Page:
Michael Coghlan: I think we've seen organizations start to respond more in the second year than they did in the first year. I think in the first year a lot of organizations were at a loss as to what to do to change their strategies, and what we are now seeing is the recognition that the smaller institutions in the US must now embrace digital technologies much more fully if they are going to be able to continue to survive in this COVID and post-COVID world.
Jim Marous: It's interesting, because when you look at what's happened organizations really... They differentiated themselves. Legacy financial institutions really took one path and your digital fintech firms really did another. But when you're looking at organizations today, they're looking to modernize their core or improve their digital offerings. What are they looking for? When you're meeting with banks what basically are they looking for today?
Michael Coghlan: Gosh, I think the ones who know what they're looking for are looking for digital platforms, which is what their customers are demanding. They are looking for the ability to provide digital solutions, so digital banking. It's the products, it's the functionality, it's the tech end operations, and they know that they have to be able to provide it to their customers, because their customers are getting amazing service outside of banking in relation to their everyday needs, and they get that through the digital platforms that we use in our daily lives, and banking has not sufficiently caught up with the rest of the world, with the other industries in that regard.
Michael Coghlan: So the businesses who know what they are looking for are asking for digitization and all of that functionality for banking. Unfortunately, not all of them know what they're looking for.
Jim Marous: That's a really good question. So when you usually get in contact with a financial institution do you find them sometimes kind of picking your brain as to okay, we know what we want to achieve, but we really don't know the path to go? Do you help them structure that path and say, "Okay, let's figure out where you are today, let's figure out what you want become, and let's find the best way within your budget to get there." Is that... I mean a lot of organizations maybe don't have a complete, clear view of where they want to end up?
Michael Coghlan: Yeah. That's precisely the case. Even more so, Jim, they don't really know what it's going to cost or how long it's going to take either. They have the notion, they have an idea, they have a desire to be able to digitize their business, not necessarily knowing exactly what that's going to mean.
Michael Coghlan: Of course there are very smart, very capable technology and business leaders in many institutions across the country, but that doesn't mean that they understand this element of technology that's necessary for successful digitization, and so we do work with them to move them through that process.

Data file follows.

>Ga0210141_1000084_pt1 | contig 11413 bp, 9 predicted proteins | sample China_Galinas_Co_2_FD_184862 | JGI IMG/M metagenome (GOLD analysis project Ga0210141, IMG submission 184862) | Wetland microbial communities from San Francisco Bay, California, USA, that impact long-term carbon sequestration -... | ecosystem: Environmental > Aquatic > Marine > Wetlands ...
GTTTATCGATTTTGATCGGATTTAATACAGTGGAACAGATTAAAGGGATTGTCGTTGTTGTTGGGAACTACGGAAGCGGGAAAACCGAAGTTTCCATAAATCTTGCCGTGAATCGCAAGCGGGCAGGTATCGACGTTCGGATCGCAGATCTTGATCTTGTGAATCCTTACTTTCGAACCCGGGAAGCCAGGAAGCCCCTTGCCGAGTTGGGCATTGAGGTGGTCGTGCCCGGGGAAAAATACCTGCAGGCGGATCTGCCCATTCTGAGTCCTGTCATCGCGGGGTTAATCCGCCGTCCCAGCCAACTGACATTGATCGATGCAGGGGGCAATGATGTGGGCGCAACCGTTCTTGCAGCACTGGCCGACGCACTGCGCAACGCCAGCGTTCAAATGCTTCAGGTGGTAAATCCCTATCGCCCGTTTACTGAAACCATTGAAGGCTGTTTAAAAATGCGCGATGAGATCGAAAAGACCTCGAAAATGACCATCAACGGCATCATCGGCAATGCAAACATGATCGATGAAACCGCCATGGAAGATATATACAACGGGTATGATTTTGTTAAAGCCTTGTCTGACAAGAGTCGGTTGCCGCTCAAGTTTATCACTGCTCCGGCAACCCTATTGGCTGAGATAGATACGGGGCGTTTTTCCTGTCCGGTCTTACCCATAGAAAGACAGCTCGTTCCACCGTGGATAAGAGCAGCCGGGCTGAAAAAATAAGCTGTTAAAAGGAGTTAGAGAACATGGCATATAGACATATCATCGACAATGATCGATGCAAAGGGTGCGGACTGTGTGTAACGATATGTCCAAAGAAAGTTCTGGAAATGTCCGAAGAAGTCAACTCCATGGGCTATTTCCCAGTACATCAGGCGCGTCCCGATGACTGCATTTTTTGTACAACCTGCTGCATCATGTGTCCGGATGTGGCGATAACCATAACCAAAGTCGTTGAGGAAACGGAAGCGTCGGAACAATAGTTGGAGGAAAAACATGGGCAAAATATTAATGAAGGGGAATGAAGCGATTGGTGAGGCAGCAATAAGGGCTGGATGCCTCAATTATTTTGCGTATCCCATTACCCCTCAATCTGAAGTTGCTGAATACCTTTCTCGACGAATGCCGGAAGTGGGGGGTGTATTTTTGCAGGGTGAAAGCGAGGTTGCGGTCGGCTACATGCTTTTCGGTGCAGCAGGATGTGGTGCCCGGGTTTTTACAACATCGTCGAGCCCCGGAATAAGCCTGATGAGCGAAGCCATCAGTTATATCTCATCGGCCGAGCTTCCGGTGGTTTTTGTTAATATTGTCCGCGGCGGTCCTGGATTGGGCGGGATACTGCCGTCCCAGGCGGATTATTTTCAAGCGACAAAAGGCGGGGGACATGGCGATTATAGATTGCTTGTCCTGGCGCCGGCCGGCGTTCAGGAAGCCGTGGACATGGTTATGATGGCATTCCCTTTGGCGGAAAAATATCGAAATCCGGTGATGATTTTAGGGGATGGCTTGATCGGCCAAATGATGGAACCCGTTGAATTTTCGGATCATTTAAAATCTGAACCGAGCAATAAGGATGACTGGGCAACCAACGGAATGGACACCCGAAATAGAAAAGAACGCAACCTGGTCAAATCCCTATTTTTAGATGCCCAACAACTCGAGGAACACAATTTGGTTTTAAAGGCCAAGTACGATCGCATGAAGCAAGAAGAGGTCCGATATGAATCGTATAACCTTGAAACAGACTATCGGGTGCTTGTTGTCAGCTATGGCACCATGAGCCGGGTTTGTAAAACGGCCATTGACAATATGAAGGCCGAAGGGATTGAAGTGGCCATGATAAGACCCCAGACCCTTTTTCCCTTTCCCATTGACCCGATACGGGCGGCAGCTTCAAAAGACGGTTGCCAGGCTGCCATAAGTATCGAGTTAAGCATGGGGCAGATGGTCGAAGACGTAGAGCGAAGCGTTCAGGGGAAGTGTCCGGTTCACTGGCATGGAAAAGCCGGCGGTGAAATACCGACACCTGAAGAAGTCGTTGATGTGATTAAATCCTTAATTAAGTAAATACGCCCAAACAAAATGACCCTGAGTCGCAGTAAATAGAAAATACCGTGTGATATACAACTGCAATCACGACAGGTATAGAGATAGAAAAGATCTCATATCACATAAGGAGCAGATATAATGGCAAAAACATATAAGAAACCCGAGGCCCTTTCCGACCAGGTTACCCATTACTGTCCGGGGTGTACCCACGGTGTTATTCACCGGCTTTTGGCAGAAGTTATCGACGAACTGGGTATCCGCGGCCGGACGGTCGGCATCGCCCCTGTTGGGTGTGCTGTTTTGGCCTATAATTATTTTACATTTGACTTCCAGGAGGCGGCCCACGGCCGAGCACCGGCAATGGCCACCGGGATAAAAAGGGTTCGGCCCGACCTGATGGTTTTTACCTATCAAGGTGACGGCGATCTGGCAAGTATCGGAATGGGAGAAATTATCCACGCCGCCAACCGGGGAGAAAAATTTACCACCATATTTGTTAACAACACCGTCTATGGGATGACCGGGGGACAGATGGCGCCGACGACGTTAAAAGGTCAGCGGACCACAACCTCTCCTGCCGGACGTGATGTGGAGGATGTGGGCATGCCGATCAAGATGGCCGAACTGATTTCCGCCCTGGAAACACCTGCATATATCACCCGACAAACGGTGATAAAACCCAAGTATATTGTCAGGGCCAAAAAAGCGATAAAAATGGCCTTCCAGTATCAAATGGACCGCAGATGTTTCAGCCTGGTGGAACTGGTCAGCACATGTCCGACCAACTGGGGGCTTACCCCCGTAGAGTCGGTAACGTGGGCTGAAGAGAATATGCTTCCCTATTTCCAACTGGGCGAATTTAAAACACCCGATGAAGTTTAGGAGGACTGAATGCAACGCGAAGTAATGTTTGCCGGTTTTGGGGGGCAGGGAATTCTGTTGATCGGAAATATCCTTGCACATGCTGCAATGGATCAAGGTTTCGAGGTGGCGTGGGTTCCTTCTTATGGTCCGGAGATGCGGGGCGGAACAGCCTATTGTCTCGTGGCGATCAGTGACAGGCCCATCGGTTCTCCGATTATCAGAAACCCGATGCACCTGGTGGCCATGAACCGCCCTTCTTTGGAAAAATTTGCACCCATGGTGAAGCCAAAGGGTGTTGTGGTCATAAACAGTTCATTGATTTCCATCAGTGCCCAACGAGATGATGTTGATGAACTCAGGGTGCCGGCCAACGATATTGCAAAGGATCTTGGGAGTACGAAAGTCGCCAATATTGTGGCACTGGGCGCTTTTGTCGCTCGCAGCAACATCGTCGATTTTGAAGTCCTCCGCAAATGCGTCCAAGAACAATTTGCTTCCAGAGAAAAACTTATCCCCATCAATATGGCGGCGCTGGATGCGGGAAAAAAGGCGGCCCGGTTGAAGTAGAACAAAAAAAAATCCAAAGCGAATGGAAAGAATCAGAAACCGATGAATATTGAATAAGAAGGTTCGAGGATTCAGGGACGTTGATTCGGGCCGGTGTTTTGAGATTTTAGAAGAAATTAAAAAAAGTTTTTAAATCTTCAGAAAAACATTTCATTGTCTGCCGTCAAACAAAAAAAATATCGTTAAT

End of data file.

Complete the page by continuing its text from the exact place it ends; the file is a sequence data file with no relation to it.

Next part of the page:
Michael Coghlan: It's about saying what have you got? How do we fit around that? How do we make sure that we are sensitive to the existing business, because it's not the case where you can just go in and pull everything out and start again. That's not how banks work.
Michael Coghlan: We've got to be very sensible in the approach that we take and collaborative with the clients, and that's just good business sense from our perspective of course as well. That's a better approach than saying to somebody, "Oh, my gosh, your systems are terrible and you must do this thing." You've got to be much more practical and pragmatic than that.
Jim Marous: Interesting. In researching BrightFi, your organization started off as a neobank, going directly to underbanked consumers. Now you're offering a platform for banks and credit unions. What changed? What changed your business model overall?
Michael Coghlan: The realization, Jim, that what we had created for ourselves, which is a fully digitized, virtualized technology platform and operations support for banking, was something that other banks need as well. So it became immediately obvious to us in the early days that the very solution that we were putting together to be able to provide services to the unbanked and underbanked communities, which is what we set out to serve, was also going to be the same technology and operations that could support the wider public that is already receiving great service from community banks and credit unions and regionals who just do not have the technology to be able to compete against the major fintechs and major national banks.
Michael Coghlan: By offering the service that we do we allow them to compete and to be able to use the best technologies for their clients too.
Jim Marous: It's interesting, you talked about the way you started off as a neobank, and one of the reasons why a lot of the neobanks are in existence, they say they're reaching out to the unbanked and underbanked, but a lot of that has to do with the fact that that whole segment has been underserved by traditional banks that have a much higher cost structure.